There is a vital infrastructure component associated with this transportation transformation. By infrastructure, I am not referring to the traditional concrete and asphalt often associated with surface transportation. Infrastructure has evolved and now also includes information and communication technologies that apply to roads, vehicles, users, traffic, and mobility management. Today’s infrastructure accommodates a growing number of these transformational technologies like ride-hailing and car-sharing, electric vehicles, connected and autonomous vehicles, and drones. A modernized transportation infrastructure enhances driver safety, reduces congestion, improves commerce, and benefits the environment.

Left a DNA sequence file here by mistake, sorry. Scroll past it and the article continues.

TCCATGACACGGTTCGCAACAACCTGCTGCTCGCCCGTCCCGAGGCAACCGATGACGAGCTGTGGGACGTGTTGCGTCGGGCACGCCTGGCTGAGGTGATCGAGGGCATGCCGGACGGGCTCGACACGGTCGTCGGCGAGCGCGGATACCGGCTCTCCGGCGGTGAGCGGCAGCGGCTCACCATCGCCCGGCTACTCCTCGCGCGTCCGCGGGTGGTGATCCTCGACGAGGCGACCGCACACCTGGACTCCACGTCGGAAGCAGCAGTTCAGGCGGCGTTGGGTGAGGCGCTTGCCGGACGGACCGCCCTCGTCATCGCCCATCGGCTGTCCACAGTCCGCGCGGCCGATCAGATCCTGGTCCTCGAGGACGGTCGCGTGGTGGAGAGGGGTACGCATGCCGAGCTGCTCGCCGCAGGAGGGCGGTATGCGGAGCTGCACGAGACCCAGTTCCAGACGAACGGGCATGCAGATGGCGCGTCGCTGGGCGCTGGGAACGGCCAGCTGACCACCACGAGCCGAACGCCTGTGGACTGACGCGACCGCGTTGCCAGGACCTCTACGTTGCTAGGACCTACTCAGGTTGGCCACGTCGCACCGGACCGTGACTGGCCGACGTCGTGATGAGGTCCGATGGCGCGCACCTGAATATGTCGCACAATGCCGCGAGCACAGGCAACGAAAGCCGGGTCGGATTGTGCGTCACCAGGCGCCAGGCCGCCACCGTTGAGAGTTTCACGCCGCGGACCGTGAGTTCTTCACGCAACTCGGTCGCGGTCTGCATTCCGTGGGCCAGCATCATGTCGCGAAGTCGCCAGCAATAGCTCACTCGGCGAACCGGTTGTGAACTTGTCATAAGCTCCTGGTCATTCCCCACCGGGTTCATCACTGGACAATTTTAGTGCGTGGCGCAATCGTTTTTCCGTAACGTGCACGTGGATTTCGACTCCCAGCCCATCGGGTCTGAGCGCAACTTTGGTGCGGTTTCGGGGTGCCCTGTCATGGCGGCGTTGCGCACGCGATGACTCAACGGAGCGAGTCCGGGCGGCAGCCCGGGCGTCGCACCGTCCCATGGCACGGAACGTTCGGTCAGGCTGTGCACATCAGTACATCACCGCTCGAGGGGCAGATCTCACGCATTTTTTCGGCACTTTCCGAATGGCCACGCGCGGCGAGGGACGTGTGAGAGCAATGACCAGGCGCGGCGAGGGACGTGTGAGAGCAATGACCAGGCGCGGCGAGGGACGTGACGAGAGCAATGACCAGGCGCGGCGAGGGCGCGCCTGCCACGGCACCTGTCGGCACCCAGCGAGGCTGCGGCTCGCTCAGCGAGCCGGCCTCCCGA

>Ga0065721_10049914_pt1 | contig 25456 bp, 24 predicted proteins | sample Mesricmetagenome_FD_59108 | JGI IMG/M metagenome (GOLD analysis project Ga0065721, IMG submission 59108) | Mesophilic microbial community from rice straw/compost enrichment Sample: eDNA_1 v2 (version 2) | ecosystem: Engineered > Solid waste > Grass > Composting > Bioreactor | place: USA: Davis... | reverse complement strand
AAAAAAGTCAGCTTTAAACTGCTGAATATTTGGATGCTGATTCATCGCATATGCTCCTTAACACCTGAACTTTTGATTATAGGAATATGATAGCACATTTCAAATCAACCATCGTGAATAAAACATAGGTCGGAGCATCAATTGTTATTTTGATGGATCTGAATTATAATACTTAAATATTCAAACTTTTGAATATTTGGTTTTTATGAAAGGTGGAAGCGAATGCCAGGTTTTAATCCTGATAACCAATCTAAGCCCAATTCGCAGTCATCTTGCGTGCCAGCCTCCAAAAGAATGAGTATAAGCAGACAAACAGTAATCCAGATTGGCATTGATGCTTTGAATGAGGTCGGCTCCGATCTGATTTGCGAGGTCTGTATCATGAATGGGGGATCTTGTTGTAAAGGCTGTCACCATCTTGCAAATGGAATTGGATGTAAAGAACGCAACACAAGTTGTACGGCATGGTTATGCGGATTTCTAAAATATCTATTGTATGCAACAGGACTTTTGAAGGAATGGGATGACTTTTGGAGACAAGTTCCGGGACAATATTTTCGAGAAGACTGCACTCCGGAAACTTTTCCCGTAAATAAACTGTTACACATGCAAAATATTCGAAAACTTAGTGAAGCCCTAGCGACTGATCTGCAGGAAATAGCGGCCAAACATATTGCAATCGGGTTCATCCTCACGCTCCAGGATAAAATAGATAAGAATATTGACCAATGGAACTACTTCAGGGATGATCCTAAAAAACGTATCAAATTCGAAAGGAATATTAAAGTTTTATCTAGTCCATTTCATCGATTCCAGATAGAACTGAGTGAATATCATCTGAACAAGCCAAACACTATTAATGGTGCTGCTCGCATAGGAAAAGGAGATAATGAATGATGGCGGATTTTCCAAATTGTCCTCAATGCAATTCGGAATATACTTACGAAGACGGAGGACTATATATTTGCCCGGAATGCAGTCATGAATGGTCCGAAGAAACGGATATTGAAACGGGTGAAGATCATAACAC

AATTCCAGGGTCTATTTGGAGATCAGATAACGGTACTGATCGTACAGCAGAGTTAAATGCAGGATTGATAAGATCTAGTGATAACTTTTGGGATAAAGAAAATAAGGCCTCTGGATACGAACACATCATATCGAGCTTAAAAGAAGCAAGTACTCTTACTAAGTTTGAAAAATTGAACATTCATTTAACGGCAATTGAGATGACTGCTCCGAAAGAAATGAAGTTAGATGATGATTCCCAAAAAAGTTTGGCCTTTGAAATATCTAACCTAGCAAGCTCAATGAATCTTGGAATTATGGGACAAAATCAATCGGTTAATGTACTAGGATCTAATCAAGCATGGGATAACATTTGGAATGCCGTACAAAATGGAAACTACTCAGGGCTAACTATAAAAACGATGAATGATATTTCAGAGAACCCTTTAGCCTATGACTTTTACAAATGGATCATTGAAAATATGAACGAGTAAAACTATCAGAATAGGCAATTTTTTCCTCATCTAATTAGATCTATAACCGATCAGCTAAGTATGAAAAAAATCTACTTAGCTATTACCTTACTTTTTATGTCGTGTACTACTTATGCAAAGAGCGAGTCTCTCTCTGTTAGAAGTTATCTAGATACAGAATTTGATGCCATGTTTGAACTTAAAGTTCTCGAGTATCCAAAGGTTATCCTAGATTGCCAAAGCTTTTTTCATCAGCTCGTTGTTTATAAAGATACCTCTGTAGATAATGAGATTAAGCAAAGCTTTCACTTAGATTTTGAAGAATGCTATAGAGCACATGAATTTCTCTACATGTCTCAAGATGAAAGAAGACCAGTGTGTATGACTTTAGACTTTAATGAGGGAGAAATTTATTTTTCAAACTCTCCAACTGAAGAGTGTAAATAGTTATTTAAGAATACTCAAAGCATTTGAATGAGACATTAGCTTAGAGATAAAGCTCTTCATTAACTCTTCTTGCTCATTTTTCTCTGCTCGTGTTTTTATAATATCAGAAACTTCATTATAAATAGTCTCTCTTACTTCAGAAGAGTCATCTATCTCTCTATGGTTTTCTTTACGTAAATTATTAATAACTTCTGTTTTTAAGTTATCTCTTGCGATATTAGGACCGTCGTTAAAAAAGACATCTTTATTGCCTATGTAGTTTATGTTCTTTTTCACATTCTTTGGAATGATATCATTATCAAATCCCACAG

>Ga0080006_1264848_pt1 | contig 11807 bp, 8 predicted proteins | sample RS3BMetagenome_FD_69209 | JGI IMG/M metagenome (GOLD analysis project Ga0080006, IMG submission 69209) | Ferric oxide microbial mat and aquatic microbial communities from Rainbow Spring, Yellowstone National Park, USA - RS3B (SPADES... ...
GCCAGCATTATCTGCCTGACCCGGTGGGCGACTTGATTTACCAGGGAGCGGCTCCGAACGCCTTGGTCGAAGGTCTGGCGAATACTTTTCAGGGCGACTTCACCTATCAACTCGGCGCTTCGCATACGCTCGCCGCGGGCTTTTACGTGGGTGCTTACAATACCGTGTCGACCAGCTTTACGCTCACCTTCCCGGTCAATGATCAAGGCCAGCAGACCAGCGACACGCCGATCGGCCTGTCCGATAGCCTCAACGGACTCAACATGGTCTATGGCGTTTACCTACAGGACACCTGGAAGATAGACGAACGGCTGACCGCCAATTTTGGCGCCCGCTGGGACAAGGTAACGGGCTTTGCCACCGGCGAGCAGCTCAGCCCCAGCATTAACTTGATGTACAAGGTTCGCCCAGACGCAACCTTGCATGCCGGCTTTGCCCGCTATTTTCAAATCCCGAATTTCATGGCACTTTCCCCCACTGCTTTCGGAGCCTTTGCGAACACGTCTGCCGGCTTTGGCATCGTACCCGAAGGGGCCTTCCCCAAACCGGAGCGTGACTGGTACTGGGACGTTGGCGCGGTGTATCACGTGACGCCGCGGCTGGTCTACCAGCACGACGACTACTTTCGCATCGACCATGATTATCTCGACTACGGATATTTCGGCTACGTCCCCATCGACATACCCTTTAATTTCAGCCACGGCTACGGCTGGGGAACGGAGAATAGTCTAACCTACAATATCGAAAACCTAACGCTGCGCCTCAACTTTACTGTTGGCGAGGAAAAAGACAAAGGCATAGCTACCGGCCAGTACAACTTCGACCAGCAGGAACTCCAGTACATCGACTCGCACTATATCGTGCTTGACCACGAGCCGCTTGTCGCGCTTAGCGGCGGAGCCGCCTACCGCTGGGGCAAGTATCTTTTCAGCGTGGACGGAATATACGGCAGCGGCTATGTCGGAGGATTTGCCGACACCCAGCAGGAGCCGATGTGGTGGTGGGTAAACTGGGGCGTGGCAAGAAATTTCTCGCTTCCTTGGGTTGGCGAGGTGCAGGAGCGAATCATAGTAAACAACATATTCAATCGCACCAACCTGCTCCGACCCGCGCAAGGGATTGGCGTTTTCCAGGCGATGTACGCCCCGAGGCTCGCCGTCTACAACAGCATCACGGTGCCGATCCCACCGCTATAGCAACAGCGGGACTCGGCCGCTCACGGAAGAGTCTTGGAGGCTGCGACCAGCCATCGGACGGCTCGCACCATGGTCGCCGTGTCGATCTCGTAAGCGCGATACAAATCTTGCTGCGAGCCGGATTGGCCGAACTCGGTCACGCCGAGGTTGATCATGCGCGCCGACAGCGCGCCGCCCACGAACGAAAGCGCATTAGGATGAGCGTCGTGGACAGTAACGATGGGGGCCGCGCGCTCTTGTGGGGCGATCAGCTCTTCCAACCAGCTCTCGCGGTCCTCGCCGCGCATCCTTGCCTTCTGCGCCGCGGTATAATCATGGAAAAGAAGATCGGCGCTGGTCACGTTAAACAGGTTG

Electrical equipment manufacturers—Members of the National Electrical Manufacturers Association (NEMA)—produce integrated information management and control systems that inform users and facilitate smarter utilization of transport networks. Their products and assemblies deliver and manage electrical energy between an electric vehicle and an electrical source; enable energy stored in electric vehicles to be fed back into the electric grid; and encompass outdoor and roadway lighting solutions ranging from traditional methods to intelligent ones that adapt to surroundings. Essentially, electrical manufacturers are building the products and systems that constitute this modernized transportation infrastructure. Now is the time for investments in this key component of the transportation future, which is not as far off as you think.